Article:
Mets manager Luis Rojas is managing with a purpose this Spring Training.
He has been more hands-on with the players. He demonstrated how vocal he could be when his players screw up in fundamentals at workouts. He sounds like a man that is more secure about himself as a manager.
Maybe it’s because of Steve Cohen’s presence as Mets owner. Maybe it’s because he doesn’t have to deal with Jeff Wilpon and Brodie Van Wagenen being around anymore. Maybe it’s because he knows he is fortunate to get one last shot as Mets manager, so he will do it his way.
No one thought he would manage the Mets once the final out of Game 162 was made. Certainly not him. With a new owner on the way, the thought was everyone would be gone. Once Cohen was approved as the owner, it took a few hours to fire Van Wagenen and his staff.
Mets president Sandy Alderson offered Rojas a lifeline by deciding to retain him for this season.
Rojas made the most of it by self-assessing himself on what he can do better this offseason.
He spent time talking to players such as Michael Conforto and Pete Alonso about leadership. They both talked about how the team can be better by playing with good habits each-and-every day, from practice to the games.
The Mets manager talked to the players about what he expects out of them when Spring Training starts. He told them what they should do to be ready to go. He engaged with them about their well-being throughout the offseason.
He translated what he did in the offseason to Spring Training. This seems like a manager who seems to be in control now that he settled in last season.
Last season turned out to be a tough position for Rojas to be in. He never had the offseason to immerse himself as a manager since he took over a month before Spring Training. He replaced Carlos Beltran after his predecessor resigned in disgrace for being in the Astros sign-stealing scandal. Then, the pandemic hit, which made the Mets open up in July.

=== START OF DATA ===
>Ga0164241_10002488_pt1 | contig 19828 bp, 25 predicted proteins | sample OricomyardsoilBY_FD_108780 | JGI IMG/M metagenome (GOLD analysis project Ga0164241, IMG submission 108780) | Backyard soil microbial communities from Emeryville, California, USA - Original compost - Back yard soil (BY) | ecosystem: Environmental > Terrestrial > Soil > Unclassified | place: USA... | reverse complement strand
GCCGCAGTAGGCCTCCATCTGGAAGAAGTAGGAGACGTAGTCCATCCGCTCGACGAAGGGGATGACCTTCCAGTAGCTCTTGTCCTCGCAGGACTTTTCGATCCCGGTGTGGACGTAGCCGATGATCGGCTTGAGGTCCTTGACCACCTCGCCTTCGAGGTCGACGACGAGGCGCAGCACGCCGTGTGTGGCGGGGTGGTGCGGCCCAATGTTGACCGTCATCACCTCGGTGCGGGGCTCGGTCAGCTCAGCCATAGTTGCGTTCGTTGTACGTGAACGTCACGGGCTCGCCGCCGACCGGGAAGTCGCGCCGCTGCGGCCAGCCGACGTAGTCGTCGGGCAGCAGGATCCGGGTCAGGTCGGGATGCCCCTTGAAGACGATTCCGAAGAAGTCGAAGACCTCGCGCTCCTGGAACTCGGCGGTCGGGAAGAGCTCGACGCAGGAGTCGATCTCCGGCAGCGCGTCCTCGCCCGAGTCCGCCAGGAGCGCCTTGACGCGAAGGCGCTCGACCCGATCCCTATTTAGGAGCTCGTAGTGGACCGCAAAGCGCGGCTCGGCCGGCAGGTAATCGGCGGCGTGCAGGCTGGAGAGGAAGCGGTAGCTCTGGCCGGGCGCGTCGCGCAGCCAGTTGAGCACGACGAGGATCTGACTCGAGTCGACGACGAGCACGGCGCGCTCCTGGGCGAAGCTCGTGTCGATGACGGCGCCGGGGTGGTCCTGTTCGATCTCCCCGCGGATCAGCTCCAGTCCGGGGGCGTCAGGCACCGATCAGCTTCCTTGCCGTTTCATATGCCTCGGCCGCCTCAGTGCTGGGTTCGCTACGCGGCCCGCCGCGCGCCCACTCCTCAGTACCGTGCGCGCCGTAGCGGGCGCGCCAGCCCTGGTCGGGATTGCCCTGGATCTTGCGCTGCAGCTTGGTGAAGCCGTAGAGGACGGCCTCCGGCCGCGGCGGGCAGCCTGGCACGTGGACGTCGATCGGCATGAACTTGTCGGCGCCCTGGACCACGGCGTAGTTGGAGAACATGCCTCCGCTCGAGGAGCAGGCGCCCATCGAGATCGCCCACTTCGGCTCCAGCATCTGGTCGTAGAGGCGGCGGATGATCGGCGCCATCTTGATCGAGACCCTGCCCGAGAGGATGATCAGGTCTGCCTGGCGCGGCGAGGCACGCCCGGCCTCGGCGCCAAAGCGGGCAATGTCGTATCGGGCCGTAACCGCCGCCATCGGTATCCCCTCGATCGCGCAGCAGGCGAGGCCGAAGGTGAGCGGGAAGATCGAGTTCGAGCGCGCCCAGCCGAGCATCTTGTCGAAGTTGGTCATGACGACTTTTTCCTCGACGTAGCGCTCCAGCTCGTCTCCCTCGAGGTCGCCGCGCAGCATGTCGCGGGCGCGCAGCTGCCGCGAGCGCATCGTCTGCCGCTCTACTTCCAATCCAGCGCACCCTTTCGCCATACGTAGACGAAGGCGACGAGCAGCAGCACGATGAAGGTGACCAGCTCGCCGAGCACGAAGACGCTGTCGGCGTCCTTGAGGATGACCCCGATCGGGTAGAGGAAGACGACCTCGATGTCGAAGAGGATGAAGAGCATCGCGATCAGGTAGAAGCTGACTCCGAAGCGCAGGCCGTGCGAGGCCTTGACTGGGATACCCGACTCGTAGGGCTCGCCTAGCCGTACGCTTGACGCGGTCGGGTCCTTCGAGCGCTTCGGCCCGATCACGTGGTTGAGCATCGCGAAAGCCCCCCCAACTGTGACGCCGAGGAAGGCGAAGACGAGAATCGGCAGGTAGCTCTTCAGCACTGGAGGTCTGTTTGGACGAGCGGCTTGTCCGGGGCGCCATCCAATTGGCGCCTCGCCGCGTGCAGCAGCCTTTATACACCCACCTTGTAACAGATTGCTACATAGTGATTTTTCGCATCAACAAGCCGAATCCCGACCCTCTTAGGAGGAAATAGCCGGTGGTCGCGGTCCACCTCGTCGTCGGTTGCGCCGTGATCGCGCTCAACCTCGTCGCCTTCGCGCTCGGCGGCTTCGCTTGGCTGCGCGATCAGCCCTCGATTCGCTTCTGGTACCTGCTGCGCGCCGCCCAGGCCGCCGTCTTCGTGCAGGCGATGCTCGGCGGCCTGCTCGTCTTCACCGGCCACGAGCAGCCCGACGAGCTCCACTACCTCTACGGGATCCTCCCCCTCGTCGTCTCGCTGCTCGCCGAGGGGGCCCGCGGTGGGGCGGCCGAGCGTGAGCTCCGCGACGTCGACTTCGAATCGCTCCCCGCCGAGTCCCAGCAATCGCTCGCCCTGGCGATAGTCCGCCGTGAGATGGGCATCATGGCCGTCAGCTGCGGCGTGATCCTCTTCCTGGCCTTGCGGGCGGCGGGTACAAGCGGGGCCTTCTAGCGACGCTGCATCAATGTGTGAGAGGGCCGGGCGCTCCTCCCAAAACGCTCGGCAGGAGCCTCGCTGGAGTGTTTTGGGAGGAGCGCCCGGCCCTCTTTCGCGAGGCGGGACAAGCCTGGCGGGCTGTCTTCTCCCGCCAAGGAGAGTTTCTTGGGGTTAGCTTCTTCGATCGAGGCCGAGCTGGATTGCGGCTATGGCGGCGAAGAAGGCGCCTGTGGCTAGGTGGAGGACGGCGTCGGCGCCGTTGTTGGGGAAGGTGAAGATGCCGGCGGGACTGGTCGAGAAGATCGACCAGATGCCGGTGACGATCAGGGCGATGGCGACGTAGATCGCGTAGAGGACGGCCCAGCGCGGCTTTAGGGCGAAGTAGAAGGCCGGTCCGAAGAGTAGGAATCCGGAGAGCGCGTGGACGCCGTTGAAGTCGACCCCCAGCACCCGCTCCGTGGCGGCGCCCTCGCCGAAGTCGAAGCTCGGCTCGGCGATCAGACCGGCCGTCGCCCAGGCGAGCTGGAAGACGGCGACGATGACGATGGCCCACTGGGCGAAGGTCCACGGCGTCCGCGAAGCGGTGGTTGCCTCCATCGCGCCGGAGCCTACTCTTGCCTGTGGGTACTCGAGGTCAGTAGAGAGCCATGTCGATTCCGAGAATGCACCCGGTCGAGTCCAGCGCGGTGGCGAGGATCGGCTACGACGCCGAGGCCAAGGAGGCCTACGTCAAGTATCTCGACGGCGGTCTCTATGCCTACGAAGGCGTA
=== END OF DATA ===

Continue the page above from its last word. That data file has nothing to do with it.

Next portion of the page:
This turned out to be a lost season for the then-rookie manager. Players such as Alonso never got into a rhythm. The Mets had to start all over again in another training camp. It did not help he lost Noah Syndergaard to Tommy John’s surgery and Marcus Stroman to COVID-19. The team couldn’t have enough time to come together. There was not much structure with this team working on the fly.
I don’t know if Rojas can manage. It’s hard to determine when he managed only 60 games. With so many pitching injuries and lack of pitching depth, it’s not surprising he finished with a losing record at 26-34.
He gets a chance to show what he can do now in a full season. He receives Syndergaard back this summer, and he sees Stroman for a full season. The Mets addressed pitching depth this offseason. He knows what he gets out of his hitters.
The Mets manager showed he could be a leader of men by engaging with the players this offseason. It comes down to results. He knows he won’t get a third chance. He is in the final year of his contract, so the Mets can just let him go by not renewing him. He will go down his way by challenging his young stars to play on another level.
From reading about him in the newspapers and watching him on Sportsnet New York, he seems genuinely in charge of managing the Mets. The players seem to respect him by talking to him this offseason.
It comes down to results. The Mets should be better, but no one knows it will be enough for them to be a playoff team. So many things must go right, such as Stroman and Syndergaard pitching to their potential and the team avoiding injury bug. They certainly need to play meaningful games in September for Rojas to get a shot to manage in 2022 and beyond.
If it doesn’t work out, he is grateful he received another opportunity to show what he can do.
That’s all he can ask for.
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